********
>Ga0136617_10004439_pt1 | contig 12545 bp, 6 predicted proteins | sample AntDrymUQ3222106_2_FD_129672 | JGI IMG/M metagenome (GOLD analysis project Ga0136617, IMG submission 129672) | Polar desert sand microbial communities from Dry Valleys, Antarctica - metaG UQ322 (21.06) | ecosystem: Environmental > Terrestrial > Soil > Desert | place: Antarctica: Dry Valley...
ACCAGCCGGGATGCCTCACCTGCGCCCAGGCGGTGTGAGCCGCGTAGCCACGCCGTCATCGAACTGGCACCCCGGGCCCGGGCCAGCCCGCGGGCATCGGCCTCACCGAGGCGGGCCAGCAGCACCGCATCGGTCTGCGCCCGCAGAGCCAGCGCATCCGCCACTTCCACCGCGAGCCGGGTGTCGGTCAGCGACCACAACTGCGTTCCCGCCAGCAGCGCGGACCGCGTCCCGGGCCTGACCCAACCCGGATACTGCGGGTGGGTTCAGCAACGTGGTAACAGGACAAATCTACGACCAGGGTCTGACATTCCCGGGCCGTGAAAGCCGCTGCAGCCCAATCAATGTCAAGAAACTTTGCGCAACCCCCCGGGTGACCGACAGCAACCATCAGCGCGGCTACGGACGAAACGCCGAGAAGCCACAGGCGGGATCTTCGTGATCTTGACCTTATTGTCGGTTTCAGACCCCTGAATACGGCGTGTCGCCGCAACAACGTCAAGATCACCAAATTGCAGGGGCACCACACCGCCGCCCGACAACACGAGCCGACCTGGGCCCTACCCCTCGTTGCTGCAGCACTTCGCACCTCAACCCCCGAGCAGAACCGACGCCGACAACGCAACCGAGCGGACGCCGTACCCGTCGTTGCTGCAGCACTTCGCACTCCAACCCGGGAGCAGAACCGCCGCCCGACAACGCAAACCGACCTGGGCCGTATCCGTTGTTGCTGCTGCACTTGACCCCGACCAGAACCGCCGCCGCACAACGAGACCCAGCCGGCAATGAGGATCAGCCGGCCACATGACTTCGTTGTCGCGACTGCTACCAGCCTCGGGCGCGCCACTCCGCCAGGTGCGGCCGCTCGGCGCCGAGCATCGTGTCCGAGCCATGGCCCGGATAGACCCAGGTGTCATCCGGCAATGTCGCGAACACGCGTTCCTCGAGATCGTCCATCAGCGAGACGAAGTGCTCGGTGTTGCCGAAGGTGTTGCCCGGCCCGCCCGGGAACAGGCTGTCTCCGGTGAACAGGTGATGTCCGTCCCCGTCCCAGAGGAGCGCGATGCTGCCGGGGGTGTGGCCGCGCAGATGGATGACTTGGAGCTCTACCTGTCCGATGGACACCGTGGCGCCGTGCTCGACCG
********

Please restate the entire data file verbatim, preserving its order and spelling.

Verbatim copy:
>Ga0136617_10004439_pt1 | contig 12545 bp, 6 predicted proteins | sample AntDrymUQ3222106_2_FD_129672 | JGI IMG/M metagenome (GOLD analysis project Ga0136617, IMG submission 129672) | Polar desert sand microbial communities from Dry Valleys, Antarctica - metaG UQ322 (21.06) | ecosystem: Environmental > Terrestrial > Soil > Desert | place: Antarctica: Dry Valley...
ACCAGCCGGGATGCCTCACCTGCGCCCAGGCGGTGTGAGCCGCGTAGCCACGCCGTCATCGAACTGGCACCCCGGGCCCGGGCCAGCCCGCGGGCATCGGCCTCACCGAGGCGGGCCAGCAGCACCGCATCGGTCTGCGCCCGCAGAGCCAGCGCATCCGCCACTTCCACCGCGAGCCGGGTGTCGGTCAGCGACCACAACTGCGTTCCCGCCAGCAGCGCGGACCGCGTCCCGGGCCTGACCCAACCCGGATACTGCGGGTGGGTTCAGCAACGTGGTAACAGGACAAATCTACGACCAGGGTCTGACATTCCCGGGCCGTGAAAGCCGCTGCAGCCCAATCAATGTCAAGAAACTTTGCGCAACCCCCCGGGTGACCGACAGCAACCATCAGCGCGGCTACGGACGAAACGCCGAGAAGCCACAGGCGGGATCTTCGTGATCTTGACCTTATTGTCGGTTTCAGACCCCTGAATACGGCGTGTCGCCGCAACAACGTCAAGATCACCAAATTGCAGGGGCACCACACCGCCGCCCGACAACACGAGCCGACCTGGGCCCTACCCCTCGTTGCTGCAGCACTTCGCACCTCAACCCCCGAGCAGAACCGACGCCGACAACGCAACCGAGCGGACGCCGTACCCGTCGTTGCTGCAGCACTTCGCACTCCAACCCGGGAGCAGAACCGCCGCCCGACAACGCAAACCGACCTGGGCCGTATCCGTTGTTGCTGCTGCACTTGACCCCGACCAGAACCGCCGCCGCACAACGAGACCCAGCCGGCAATGAGGATCAGCCGGCCACATGACTTCGTTGTCGCGACTGCTACCAGCCTCGGGCGCGCCACTCCGCCAGGTGCGGCCGCTCGGCGCCGAGCATCGTGTCCGAGCCATGGCCCGGATAGACCCAGGTGTCATCCGGCAATGTCGCGAACACGCGTTCCTCGAGATCGTCCATCAGCGAGACGAAGTGCTCGGTGTTGCCGAAGGTGTTGCCCGGCCCGCCCGGGAACAGGCTGTCTCCGGTGAACAGGTGATGTCCGTCCCCGTCCCAGAGGAGCGCGATGCTGCCGGGGGTGTGGCCGCGCAGATGGATGACTTGGAGCTCTACCTGTCCGATGGACACCGTGGCGCCGTGCTCGACCG